Raleigh Twenty Stowaway

The Sturmey Archer AW hub which was used for the pictures taken to make the hub servicing guide which formed my last post was from this Raleigh Twenty Stowaway; the folding version of the classic Raleigh Twenty. This Twenty belonged to a friend of mine and I was servicing the hub before selling it on her behalf. Prior to servicing the hub, I had done just about every conceivable bit of maintenance on this bike including front wheel, headset and bottom bracket bearings, a complete disassembling, cleaning, greasing and reassembling and replacement of the tyres, tubes, chain and saddle. As a result of this, the bike rides just like a brand new bike, despite being from 1976.
Raleigh used the ‘Stowaway‘ branding on some of their folding Twentys (in addition to several unrelated models).
The main hinge in the frame is perhaps inelegant but very sturdy.
Difficult to see on the picture, but the rear reflector is branded as Sturmey Archer.
Pletscher rear rack, complete with a rat-trap for carrying a newspaper.
Sturmey Archer AW hub, as featured previously.
The original Sturmey Archer grip shifter, controlled by rotating the entire grip to switch gears. In practice it works better than I expected.
Raleigh TwentyR-20‘ branding.
Seat-tube decal.
The Raleigh‘ Nottingham headbadge.
Brand new Raleigh Record tyres, as originally specified with the bike.
The Raleigh Twenty design has undoubtedly passed the test of time. It is a shame that the equivalent models subsequently made by Raleigh have failed to match the comfort, handling and practicality of this model. Clones of the Twenty do exist, although they have their drawbacks including price and the use of V-brakes on the UK model. There is nothing to stop Raleigh bringing back the Twenty properly, a good, small utility bike could be a good addition to their range. A few concessions to modern manufacturing techniques and componentry could be made, such as a welded frame (rather than brazed) a unicrown fork (rather than lugged). These minor sacrifices could easily be offset by a few improvements, such as dual pivot caliper brakes (or drum/coaster brakes), 406 mm aluminium rims (allowing a greater choice of tyres and the ability to stop during rain) and a proper headset (rather than a nylon bushing at the top of the head-tube).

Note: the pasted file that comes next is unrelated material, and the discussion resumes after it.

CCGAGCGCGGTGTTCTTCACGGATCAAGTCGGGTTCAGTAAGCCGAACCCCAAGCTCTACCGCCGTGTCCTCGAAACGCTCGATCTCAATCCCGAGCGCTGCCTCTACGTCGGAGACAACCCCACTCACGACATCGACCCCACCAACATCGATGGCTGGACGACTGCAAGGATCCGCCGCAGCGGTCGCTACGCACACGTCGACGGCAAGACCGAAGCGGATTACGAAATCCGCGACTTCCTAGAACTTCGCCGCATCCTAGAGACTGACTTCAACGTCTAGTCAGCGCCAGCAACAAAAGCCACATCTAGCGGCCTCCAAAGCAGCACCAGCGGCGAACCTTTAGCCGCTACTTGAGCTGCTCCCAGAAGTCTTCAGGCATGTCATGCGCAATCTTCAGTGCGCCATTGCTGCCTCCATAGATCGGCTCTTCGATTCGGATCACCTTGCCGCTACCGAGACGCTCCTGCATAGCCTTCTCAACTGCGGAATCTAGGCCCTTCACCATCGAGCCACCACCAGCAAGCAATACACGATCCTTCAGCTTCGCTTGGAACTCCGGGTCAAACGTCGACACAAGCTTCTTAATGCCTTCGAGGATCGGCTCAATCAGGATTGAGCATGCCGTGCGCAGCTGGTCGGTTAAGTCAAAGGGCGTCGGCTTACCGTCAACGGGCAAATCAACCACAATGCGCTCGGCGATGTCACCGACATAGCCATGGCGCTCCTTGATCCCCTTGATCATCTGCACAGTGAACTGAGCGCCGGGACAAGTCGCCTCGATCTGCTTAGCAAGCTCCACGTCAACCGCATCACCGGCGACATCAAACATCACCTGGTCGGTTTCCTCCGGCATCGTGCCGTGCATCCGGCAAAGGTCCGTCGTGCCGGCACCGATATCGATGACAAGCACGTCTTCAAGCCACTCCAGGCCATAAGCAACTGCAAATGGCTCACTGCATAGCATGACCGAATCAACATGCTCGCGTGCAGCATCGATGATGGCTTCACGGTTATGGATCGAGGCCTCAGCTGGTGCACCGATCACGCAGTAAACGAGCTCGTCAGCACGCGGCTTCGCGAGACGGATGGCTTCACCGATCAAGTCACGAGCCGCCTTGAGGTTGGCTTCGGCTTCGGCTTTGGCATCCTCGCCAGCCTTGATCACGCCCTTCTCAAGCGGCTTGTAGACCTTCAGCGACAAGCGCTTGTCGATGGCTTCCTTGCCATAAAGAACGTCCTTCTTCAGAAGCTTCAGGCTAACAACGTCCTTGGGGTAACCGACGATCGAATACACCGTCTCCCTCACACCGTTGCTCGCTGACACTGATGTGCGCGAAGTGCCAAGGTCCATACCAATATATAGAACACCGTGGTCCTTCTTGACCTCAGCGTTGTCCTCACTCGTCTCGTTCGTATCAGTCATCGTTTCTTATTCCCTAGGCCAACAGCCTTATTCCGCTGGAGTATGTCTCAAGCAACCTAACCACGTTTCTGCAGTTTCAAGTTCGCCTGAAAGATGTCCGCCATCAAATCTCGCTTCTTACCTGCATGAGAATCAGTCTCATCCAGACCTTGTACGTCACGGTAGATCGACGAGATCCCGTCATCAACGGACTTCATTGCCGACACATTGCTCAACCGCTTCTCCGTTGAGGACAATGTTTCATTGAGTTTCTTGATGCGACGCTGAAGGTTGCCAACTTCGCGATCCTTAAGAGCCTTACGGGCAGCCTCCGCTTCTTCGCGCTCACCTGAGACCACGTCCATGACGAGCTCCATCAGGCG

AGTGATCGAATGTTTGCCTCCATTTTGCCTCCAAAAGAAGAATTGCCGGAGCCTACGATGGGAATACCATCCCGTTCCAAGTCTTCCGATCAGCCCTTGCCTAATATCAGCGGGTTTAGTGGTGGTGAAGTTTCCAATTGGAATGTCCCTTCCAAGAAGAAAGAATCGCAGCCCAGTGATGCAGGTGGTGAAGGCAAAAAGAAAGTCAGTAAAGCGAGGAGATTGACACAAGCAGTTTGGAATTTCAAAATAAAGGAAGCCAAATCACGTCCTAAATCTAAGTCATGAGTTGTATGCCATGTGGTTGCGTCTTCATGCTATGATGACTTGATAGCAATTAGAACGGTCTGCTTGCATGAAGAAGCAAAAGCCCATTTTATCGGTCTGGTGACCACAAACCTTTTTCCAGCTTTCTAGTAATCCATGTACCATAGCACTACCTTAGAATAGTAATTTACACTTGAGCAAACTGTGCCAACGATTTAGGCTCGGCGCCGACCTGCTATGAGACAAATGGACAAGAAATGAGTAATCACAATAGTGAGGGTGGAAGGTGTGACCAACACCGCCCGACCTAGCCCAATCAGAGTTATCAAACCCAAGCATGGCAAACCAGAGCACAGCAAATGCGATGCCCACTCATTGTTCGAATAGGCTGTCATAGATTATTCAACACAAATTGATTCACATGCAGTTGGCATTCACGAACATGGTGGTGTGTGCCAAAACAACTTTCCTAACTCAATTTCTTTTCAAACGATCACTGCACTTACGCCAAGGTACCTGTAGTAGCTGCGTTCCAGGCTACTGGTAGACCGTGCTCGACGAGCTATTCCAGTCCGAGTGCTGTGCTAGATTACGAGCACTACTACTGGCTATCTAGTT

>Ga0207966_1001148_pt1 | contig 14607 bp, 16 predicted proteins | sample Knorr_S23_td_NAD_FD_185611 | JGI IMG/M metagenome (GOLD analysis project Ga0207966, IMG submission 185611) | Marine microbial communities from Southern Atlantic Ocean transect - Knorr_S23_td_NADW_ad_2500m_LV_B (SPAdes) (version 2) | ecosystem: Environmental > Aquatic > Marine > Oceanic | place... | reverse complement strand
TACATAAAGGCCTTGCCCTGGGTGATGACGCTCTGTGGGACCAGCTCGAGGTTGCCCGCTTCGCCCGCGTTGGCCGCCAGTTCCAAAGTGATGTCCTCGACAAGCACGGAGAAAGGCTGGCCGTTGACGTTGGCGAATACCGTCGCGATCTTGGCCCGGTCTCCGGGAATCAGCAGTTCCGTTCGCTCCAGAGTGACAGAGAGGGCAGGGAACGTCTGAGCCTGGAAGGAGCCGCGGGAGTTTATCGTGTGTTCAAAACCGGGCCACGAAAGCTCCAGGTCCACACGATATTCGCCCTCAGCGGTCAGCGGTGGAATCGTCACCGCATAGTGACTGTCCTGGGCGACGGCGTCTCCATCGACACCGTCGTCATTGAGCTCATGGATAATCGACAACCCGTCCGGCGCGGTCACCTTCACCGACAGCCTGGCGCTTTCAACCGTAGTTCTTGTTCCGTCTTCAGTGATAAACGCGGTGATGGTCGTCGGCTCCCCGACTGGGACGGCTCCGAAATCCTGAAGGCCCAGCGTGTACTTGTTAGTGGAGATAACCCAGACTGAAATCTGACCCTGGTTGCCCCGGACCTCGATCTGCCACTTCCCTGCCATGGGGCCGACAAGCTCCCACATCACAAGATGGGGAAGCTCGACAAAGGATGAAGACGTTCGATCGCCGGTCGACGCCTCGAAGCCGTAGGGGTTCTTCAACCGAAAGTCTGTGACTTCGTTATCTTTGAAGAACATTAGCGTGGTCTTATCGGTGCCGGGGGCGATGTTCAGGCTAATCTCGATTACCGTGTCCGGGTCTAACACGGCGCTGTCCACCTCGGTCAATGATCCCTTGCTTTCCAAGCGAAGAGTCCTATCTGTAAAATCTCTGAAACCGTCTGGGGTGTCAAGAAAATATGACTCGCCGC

After courting the ‘sporting goods’ and ‘bicycle shaped object’ markets extensively for the past few decades, perhaps it’s time for Raleigh to look back on one of the models which once made them great, and bring it back.

Ten bike parts & accessories due for a comeback

Progress is generally accepted as a good thing, but sometimes new trends, materials and components come along which don’t have all the advantages of the things they replace. This is especially true in the world of bicycles. I present here my top ten bicycle technologies and accessories which I feel are due for a comeback (some of which are already enjoying a bit of a resurgence).

Hub Gears

The innards of a Sturmey Archer AW hub I am currently working on. Even in this state, the hub is still working.